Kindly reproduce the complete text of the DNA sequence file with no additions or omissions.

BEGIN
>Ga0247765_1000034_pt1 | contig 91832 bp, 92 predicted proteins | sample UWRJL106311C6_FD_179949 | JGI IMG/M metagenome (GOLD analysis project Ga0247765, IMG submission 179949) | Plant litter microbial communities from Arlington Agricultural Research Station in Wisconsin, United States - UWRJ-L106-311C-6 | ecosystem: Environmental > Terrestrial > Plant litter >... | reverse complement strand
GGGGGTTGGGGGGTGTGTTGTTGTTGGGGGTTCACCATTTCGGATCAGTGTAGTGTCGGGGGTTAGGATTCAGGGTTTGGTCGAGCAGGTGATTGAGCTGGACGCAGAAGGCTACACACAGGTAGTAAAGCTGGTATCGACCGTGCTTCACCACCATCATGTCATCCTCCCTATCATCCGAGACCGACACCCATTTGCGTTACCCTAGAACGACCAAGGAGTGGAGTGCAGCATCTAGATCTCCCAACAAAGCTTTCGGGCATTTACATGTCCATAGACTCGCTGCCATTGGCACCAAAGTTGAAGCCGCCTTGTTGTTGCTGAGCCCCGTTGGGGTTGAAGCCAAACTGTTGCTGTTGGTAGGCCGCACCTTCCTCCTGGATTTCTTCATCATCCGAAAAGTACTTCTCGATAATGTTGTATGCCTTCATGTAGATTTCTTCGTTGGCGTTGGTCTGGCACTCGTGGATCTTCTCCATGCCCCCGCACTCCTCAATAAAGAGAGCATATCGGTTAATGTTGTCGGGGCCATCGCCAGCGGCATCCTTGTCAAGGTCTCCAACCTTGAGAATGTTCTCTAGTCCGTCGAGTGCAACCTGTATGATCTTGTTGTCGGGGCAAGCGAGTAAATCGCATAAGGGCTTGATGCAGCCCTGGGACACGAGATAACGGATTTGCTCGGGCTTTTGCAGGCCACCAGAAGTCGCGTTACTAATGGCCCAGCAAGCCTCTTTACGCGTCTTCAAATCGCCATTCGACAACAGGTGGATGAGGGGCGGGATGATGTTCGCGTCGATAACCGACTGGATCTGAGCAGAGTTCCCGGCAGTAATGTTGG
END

>Ga0247765_1000034_pt1 | contig 91832 bp, 92 predicted proteins | sample UWRJL106311C6_FD_179949 | JGI IMG/M metagenome (GOLD analysis project Ga0247765, IMG submission 179949) | Plant litter microbial communities from Arlington Agricultural Research Station in Wisconsin, United States - UWRJ-L106-311C-6 | ecosystem: Environmental > Terrestrial > Plant litter >... | reverse complement strand
GGGGGTTGGGGGGTGTGTTGTTGTTGGGGGTTCACCATTTCGGATCAGTGTAGTGTCGGGGGTTAGGATTCAGGGTTTGGTCGAGCAGGTGATTGAGCTGGACGCAGAAGGCTACACACAGGTAGTAAAGCTGGTATCGACCGTGCTTCACCACCATCATGTCATCCTCCCTATCATCCGAGACCGACACCCATTTGCGTTACCCTAGAACGACCAAGGAGTGGAGTGCAGCATCTAGATCTCCCAACAAAGCTTTCGGGCATTTACATGTCCATAGACTCGCTGCCATTGGCACCAAAGTTGAAGCCGCCTTGTTGTTGCTGAGCCCCGTTGGGGTTGAAGCCAAACTGTTGCTGTTGGTAGGCCGCACCTTCCTCCTGGATTTCTTCATCATCCGAAAAGTACTTCTCGATAATGTTGTATGCCTTCATGTAGATTTCTTCGTTGGCGTTGGTCTGGCACTCGTGGATCTTCTCCATGCCCCCGCACTCCTCAATAAAGAGAGCATATCGGTTAATGTTGTCGGGGCCATCGCCAGCGGCATCCTTGTCAAGGTCTCCAACCTTGAGAATGTTCTCTAGTCCGTCGAGTGCAACCTGTATGATCTTGTTGTCGGGGCAAGCGAGTAAATCGCATAAGGGCTTGATGCAGCCCTGGGACACGAGATAACGGATTTGCTCGGGCTTTTGCAGGCCACCAGAAGTCGCGTTACTAATGGCCCAGCAAGCCTCTTTACGCGTCTTCAAATCGCCATTCGACAACAGGTGGATGAGGGGCGGGATGATGTTCGCGTCGATAACCGACTGGATCTGAGCAGAGTTCCCGGCAGTAATGTTGG